DERA ISMAIL KHAN, (PUNJAB), circa 1850-60
Makeshift lacquer ground incised with floral designs and Mercury rings, ivory pierced circles and a plethora of finials. With a pivoting mirror at the centre of the cabinet.
Amin Jaffer explains that this toilet glass is an: ‘unusually exuberant example of a type of furniture made in Dera Ismail Khan, a town in the Punjab (presently in Pakistan) from the second half of the nineteenth Century… The work is distinguished by a naskshi lacquered ground, incised with floral designs and inlaid with mercury rings, to which are applied serrated and pierced circles of ivory.’ (from a letter from Amin Jaffer, dated 25 March 1999).
Lacquered turnery in wood was the most prominent industry of Dera Ismail Khan: ‘The lac turnery, carried on at Dera Ismail Khan, is of considerable artistic merit, and is applied to larger articles than is usual in this class of work, the small round tables being well-known. The general tone of colour is subdued and almost sombre, red, black, and dark green, relieved by a little grey, being the principal colours, with ornaments in amalgam, which have the effect of dull silvery lines. The pattern is always inscribed with a style, and in certain parts the lines are filled with amalgam. Ivory and camel-bone ornaments in the shape of knobs, studs, and flowers are liberally employed.’ (from the ‘Imperial Gazzetter of India for the North-West Frontier Province’, 19085: 52 quoted in Fouzia Saeed, ‘Traditional Furniture of D.I. Khan’ (Lok Virsa Research Centre, Karachi, 1988), pp.7-8).
In the ‘Official Catalogue of the Indian Art Exhibition, Delhi’ of 1902-1903, George Watt describes ‘Etched Nakshi’: ‘In this class of turnery the object is coated with first one colour, then on the top a second, a third or a fourth, uniformly all over. The battis employed are for the most part soft and water-prepared. The first colour is usually yellow, the nest red, followed by green and last of all by black; but, of course, any assortment or number of colours may be imparted layer upon layer, the one on the top of the other. With a fine chisel or style the lac-coated surface is now scratched, the hand being made to move lightly or to press heavily as may be necessary to bring out the colour required from the numerous layers beneath the surface. In this way, upon a black background, yellow stems and leaf stalks, green leaves and red flowers with yellow or parti-coloured veins and shadings may be elaborated in a manner analogous to the sgraffito of the Italians.’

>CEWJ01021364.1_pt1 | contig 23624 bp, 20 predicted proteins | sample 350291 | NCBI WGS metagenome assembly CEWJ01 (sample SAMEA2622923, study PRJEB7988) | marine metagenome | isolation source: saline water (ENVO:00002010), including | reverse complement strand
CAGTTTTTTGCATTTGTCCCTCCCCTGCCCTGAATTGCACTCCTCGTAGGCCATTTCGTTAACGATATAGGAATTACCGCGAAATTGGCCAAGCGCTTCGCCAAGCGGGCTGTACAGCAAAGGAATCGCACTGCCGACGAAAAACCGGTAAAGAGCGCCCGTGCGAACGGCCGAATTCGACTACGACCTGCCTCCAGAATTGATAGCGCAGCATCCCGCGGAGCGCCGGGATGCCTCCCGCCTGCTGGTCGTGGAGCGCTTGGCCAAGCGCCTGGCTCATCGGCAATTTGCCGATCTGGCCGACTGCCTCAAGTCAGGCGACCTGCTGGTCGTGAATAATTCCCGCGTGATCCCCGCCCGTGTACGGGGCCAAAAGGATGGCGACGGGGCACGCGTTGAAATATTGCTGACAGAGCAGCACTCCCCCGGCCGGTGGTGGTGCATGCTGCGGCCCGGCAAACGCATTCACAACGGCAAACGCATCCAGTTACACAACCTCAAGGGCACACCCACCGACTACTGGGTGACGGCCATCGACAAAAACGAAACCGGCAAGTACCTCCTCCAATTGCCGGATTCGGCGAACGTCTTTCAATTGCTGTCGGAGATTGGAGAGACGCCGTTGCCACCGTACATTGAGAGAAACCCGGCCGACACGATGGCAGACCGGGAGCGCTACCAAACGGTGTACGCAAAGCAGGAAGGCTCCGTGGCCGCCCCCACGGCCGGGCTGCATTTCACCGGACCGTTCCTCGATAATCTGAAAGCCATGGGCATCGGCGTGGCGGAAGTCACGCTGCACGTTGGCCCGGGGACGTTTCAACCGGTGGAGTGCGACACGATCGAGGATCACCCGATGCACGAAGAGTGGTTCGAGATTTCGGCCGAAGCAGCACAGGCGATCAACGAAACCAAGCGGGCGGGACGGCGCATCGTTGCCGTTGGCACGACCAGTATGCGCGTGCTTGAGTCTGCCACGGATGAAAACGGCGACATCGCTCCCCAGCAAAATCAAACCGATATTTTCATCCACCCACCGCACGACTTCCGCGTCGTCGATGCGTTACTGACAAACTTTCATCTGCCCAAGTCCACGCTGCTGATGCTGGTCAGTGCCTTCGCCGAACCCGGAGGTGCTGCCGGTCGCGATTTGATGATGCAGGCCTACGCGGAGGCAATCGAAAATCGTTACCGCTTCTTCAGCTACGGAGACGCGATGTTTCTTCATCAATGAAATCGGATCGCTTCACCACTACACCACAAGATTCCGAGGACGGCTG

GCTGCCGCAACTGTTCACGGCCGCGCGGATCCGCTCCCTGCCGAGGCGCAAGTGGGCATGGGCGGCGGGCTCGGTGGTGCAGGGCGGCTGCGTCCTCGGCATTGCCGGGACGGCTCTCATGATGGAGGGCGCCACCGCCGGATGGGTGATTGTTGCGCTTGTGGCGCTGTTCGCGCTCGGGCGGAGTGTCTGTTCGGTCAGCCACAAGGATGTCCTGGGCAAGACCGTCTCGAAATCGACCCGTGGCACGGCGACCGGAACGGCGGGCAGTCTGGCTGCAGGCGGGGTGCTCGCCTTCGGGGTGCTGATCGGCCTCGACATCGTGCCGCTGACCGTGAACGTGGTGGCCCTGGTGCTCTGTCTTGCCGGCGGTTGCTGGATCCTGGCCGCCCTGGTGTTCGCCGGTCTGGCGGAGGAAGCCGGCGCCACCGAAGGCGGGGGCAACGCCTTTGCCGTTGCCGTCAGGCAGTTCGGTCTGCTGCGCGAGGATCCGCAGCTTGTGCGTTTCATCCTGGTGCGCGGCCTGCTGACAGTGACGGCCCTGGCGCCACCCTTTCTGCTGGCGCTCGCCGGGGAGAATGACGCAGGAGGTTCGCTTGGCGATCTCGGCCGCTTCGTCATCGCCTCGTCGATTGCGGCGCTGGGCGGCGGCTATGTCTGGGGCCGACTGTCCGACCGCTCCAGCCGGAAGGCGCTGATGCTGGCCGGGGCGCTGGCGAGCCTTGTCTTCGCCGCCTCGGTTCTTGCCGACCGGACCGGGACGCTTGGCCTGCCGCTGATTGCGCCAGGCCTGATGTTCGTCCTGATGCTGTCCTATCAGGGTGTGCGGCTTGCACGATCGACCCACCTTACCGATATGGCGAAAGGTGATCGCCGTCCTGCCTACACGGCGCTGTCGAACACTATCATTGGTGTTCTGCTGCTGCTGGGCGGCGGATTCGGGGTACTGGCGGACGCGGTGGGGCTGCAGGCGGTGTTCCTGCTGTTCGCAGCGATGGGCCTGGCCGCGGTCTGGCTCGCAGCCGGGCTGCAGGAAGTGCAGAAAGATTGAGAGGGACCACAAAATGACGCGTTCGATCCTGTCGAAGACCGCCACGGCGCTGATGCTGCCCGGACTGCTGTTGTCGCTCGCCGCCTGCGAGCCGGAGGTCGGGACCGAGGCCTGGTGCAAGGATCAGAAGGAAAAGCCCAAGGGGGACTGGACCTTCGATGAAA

Watt then describes the regional variations in the lacquer work stating that: ‘In DERA ISMAIL KHAN (Plate No.44, fig.7), ivory buttons or discs are given as centres for an elaborate and minute floral design.’ (George Watt, ‘Official Catalogue of the Indian Art Exhibition, Delhi’, 1903, pp.214-5.). The example from Dera Ismail Khan which is illustrated in the Catalogue can be found in the image below, figure 7.
The Victoria & Albert Museum possesses three round spice boxes of similar workmanship, two of which formerly belonged to the Indian Museum (which merged with the V&A in 1880) and one of which was acquired in 1883 – Museum number: IS.2377-1883; http://collections.vam.ac.uk/item/O473261/object/ (see images below):
Fouzia Saeed, ‘Traditional Furniture of D.I. Khan’ (Lok Virsa Research Centre, Karachi, 1988).
George Watt, ‘Official Catalogue of the Indian Art Exhibition, Delhi’, 1903.